These two provisions of the IRA should provide meaningful steps to address high and rising prices of prescription drugs, but do so in quite a blunt way that could negatively affect incentives to invest in future drugs. It should be recognized that actions to reduce drug prices almost always involve a tradeoff between lower costs today against more limited access and reduced incentives to develop better drugs for the future. This includes both the initial decision to develop the drug and decisions about launching and funding trials to find additoinal uses for existing drugs. This cost is particularly high for the growing segment of specialty products known as biologics, which often are able to treat a number of unrelated conditions. While this tradeoff is one that policymakers must carefully consider upfront when reforming the drug pricing system, there is little evidence that occurred in the crafting of the IRA. This tradeoff is particularly relevant to the government’s attempt at drug price negotiation in Part D. Such price setting power could have meaningful implications on the investment decisions of firms, since these changes could reduce the expected returns for companies developing new drugs, lowering their incentives to invest new funds in research and development of tomorrow's drugs.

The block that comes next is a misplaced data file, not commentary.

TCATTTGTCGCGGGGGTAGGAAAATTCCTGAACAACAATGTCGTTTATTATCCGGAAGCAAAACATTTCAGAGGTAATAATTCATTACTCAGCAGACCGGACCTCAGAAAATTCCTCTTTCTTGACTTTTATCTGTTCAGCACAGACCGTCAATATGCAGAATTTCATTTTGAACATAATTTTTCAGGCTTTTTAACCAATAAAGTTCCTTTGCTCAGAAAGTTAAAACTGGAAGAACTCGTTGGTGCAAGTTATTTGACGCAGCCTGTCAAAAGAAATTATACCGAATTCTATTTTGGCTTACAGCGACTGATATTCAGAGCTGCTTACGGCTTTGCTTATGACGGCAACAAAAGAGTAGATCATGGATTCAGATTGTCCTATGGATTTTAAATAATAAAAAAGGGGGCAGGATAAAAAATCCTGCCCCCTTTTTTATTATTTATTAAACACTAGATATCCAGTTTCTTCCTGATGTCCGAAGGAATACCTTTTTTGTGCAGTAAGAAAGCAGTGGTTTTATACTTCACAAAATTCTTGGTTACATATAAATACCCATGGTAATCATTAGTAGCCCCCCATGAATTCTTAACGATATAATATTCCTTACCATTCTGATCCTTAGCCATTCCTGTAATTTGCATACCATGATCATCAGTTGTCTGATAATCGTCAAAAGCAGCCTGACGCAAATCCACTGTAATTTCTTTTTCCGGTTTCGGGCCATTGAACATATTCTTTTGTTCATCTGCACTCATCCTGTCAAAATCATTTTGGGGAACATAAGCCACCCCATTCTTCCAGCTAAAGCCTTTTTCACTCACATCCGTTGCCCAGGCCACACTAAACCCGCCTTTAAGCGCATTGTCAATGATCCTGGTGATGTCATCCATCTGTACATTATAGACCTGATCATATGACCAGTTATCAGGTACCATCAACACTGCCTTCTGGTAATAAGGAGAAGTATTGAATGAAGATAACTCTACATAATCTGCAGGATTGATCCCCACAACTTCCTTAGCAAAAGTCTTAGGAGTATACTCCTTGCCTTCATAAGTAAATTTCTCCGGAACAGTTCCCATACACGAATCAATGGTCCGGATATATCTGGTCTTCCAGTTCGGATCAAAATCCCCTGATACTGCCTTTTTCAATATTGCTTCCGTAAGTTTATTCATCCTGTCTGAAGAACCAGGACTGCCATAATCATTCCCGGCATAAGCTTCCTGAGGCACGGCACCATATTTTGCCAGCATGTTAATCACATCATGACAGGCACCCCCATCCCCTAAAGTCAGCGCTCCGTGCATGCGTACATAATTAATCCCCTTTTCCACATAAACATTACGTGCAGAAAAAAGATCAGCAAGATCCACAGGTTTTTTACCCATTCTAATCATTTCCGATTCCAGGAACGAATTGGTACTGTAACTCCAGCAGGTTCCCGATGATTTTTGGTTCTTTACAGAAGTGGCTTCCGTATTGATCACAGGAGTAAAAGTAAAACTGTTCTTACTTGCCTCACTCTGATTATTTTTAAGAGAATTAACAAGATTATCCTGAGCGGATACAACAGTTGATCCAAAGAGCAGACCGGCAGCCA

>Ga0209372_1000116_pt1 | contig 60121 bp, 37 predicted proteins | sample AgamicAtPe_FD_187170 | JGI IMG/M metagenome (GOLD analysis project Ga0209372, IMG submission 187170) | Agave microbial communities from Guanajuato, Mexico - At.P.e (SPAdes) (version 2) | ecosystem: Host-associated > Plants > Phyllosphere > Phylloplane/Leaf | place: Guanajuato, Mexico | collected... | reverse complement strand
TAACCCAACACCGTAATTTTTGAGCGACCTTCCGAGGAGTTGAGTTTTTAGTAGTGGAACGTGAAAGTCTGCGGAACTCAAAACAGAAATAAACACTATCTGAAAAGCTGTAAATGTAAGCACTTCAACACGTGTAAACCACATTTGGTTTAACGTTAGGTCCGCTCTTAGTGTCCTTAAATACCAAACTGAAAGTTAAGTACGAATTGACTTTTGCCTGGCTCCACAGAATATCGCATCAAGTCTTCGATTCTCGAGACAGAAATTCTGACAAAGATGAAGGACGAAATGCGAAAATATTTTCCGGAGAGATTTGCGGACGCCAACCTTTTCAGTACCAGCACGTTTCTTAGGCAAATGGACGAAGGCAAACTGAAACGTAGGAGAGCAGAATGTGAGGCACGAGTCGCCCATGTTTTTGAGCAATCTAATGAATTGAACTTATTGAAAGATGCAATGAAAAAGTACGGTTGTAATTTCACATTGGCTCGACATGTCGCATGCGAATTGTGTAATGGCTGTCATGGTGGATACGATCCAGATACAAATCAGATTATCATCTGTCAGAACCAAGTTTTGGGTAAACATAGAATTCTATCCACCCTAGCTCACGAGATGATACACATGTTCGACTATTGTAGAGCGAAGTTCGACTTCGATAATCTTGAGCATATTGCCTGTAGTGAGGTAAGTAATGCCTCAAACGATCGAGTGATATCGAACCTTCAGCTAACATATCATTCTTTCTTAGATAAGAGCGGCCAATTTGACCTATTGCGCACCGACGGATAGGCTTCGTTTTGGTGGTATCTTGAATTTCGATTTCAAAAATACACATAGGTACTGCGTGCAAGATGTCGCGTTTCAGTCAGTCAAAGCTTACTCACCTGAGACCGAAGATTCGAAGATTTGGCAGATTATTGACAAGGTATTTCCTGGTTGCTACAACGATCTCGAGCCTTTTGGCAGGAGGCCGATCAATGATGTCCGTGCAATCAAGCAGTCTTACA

• Editor's Note: The analysis in this memo is based on "Why Drug Pricing Reform Is Complicated: A Primer and Policy Guide to Pharmaceutical Prices in the U.S.," a chapter by Craig Garthwaite and Amanda Starc in the Aspen Economic Strategy Group’s 2023 Policy Volume, Building a More Resilient U.S. Economy. The full paper can be found here.

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    Public Health